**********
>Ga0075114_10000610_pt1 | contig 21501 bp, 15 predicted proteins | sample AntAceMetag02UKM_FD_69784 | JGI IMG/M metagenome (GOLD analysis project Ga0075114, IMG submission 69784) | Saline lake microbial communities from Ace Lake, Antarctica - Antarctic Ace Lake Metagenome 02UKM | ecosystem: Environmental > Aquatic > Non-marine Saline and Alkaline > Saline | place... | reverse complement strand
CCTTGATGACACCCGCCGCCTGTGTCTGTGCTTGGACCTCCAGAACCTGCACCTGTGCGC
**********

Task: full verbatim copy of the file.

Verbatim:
>Ga0075114_10000610_pt1 | contig 21501 bp, 15 predicted proteins | sample AntAceMetag02UKM_FD_69784 | JGI IMG/M metagenome (GOLD analysis project Ga0075114, IMG submission 69784) | Saline lake microbial communities from Ace Lake, Antarctica - Antarctic Ace Lake Metagenome 02UKM | ecosystem: Environmental > Aquatic > Non-marine Saline and Alkaline > Saline | place... | reverse complement strand
CCTTGATGACACCCGCCGCCTGTGTCTGTGCTTGGACCTCCAGAACCTGCACCTGTGCGC